In the climate and development arenas, the most current alarm being sounded is for rights –securing the land rights and freedoms of Indigenous peoples, local communities and the marginalized members therein. How can these custodians of a quarter of the world’s terrestrial surface be expected to care for their traditional lands if the lands don’t, in fact, belong to them? Or, worse, if they’re criminalized and endangered for doing so?
At this year' Global Landscape Forum (GLF 2019), one message was loud and clear: diversity is key to restoration and sustainable landscape management, more specifically the emphasis on a variety of viewpoints and stories, is what will help us reach our goals!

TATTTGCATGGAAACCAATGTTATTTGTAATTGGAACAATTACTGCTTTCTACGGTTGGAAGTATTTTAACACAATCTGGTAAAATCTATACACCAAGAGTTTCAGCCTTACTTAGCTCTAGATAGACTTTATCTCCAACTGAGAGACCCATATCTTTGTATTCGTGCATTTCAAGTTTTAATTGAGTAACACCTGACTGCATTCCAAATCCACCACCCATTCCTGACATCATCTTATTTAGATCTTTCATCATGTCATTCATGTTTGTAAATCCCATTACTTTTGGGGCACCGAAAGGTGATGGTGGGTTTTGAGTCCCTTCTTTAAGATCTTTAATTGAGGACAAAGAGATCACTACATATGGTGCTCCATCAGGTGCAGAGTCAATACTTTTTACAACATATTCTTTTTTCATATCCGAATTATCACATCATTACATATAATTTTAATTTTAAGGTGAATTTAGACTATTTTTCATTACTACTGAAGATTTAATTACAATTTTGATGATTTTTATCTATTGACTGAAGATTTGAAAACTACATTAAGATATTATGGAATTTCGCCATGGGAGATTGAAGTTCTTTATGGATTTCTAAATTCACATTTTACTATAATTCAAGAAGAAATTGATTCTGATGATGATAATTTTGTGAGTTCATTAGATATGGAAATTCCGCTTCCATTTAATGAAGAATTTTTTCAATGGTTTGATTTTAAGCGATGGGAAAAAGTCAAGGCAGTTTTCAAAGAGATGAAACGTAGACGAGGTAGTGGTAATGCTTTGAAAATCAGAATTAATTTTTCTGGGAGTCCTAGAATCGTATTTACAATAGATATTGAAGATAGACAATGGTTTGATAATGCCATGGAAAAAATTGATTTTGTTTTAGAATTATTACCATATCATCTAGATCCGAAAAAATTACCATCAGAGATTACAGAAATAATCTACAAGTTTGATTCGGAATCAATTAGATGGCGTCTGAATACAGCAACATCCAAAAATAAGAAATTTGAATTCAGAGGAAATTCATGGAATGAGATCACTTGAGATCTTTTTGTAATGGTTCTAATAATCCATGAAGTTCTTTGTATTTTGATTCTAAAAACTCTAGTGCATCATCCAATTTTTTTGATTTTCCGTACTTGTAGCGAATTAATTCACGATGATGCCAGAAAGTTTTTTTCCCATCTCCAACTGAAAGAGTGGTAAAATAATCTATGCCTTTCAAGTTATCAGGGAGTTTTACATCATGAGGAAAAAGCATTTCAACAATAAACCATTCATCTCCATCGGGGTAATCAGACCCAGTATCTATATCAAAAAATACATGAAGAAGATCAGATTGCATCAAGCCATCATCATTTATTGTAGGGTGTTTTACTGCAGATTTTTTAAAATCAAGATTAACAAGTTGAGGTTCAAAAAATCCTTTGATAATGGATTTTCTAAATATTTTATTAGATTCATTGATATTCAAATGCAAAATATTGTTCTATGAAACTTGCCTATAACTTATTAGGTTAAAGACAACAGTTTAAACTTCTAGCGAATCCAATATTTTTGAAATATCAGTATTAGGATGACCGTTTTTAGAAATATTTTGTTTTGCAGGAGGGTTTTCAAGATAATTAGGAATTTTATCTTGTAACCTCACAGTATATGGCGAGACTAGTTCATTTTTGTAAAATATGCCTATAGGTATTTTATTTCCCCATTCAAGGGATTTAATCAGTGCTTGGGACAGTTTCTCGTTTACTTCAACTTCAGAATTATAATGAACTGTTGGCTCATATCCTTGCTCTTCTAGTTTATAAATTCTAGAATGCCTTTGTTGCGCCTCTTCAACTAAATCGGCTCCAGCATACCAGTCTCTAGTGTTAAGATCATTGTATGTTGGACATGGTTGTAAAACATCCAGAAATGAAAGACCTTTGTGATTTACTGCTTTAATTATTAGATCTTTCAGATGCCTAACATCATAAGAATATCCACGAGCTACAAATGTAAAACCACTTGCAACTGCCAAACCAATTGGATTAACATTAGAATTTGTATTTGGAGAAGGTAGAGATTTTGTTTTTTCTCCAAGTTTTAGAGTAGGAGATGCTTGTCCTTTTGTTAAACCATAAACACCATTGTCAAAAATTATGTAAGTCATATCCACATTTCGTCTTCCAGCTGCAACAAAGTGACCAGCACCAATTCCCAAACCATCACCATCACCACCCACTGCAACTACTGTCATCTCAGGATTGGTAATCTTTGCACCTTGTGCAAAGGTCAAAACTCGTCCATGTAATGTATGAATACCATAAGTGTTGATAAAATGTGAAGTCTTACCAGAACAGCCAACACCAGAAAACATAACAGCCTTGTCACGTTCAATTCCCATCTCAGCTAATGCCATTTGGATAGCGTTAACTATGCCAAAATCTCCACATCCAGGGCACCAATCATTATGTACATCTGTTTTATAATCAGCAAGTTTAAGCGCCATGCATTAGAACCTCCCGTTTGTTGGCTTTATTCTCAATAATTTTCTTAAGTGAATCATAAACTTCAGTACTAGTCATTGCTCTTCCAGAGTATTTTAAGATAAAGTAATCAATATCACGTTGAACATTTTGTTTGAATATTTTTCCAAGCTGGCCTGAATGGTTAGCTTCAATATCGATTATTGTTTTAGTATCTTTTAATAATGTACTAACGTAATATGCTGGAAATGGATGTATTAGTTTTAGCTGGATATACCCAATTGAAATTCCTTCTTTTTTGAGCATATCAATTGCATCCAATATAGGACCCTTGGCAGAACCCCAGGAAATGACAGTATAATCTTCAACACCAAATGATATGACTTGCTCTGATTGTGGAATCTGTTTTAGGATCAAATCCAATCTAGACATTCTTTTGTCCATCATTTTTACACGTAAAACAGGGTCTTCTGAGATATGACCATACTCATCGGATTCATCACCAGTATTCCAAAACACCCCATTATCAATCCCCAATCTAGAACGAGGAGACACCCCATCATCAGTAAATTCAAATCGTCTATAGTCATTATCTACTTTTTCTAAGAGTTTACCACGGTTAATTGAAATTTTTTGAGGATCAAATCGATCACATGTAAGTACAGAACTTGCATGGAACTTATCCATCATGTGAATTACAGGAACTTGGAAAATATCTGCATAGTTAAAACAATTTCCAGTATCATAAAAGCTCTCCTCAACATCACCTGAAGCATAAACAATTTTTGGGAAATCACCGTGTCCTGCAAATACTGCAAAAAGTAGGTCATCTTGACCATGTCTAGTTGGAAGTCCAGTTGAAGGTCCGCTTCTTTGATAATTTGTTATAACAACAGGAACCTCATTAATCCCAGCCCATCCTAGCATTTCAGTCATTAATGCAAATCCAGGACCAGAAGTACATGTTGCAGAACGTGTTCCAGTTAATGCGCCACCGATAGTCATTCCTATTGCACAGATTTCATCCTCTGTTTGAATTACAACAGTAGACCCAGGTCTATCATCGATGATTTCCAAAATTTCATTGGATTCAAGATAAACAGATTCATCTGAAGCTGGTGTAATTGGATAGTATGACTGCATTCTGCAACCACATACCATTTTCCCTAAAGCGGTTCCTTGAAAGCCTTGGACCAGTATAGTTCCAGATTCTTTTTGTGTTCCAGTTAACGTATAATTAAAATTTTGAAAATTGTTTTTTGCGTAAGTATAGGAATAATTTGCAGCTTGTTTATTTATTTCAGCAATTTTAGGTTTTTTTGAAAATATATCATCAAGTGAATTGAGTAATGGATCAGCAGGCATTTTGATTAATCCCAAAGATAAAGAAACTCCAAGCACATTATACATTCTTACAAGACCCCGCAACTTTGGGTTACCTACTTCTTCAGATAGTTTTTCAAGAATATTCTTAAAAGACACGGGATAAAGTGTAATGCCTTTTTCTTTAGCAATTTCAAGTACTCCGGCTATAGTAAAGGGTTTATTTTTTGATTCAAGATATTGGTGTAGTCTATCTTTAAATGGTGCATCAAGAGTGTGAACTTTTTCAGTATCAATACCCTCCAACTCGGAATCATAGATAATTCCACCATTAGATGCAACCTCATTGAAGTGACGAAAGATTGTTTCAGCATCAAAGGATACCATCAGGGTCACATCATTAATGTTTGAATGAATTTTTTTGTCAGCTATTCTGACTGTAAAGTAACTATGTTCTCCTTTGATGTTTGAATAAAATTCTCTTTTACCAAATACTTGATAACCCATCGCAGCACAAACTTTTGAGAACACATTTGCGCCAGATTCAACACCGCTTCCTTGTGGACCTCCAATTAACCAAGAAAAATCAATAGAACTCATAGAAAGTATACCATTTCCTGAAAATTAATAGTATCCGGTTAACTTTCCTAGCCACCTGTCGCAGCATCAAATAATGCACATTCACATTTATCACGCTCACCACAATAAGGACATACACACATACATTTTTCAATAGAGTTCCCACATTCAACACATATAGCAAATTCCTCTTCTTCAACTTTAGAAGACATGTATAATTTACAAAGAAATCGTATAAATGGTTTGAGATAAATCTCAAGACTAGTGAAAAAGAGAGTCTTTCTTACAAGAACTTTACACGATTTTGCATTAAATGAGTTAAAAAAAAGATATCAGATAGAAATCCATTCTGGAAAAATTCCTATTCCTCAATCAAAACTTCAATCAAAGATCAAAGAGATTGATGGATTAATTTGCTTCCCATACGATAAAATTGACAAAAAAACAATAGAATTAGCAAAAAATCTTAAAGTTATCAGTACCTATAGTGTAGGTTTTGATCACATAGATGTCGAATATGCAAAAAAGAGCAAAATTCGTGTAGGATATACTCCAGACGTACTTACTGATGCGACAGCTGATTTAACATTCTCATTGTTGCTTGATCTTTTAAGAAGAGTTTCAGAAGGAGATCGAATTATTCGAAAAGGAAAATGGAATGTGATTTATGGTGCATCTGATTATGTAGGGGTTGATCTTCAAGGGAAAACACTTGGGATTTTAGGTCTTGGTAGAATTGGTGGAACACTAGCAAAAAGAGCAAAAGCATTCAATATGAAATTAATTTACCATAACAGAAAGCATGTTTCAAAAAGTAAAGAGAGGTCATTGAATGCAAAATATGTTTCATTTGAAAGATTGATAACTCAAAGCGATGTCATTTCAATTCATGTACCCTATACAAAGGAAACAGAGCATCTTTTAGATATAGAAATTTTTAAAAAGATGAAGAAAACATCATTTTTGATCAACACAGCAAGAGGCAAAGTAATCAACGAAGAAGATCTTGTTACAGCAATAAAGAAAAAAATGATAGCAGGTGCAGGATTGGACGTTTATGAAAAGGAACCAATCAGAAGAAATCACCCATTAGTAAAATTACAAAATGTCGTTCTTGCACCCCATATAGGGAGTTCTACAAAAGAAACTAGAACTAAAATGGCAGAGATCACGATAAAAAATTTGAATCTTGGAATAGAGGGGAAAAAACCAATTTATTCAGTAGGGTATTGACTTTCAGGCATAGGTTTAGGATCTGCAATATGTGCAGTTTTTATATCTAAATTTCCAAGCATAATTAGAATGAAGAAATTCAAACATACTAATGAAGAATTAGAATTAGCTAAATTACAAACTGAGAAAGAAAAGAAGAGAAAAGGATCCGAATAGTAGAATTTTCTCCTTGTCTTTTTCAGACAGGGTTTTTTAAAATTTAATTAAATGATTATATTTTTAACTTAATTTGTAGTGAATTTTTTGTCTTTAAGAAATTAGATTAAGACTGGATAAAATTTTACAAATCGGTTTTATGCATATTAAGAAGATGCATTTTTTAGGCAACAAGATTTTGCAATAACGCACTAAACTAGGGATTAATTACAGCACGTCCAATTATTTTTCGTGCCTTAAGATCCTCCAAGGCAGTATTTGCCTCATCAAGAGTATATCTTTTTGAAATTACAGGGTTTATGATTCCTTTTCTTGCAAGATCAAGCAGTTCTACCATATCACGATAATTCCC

This is the first installment of WRI’s blog series, New Perspectives on Restoration. The series aims to share WRI’s views on restoration, dispel myths, and explore restoration opportunities throughout the world.
Almost half of the world’s original forests have been cleared or degraded. So naturally, most people think of the “forest restoration” movement as an effort to re-plant these lost trees.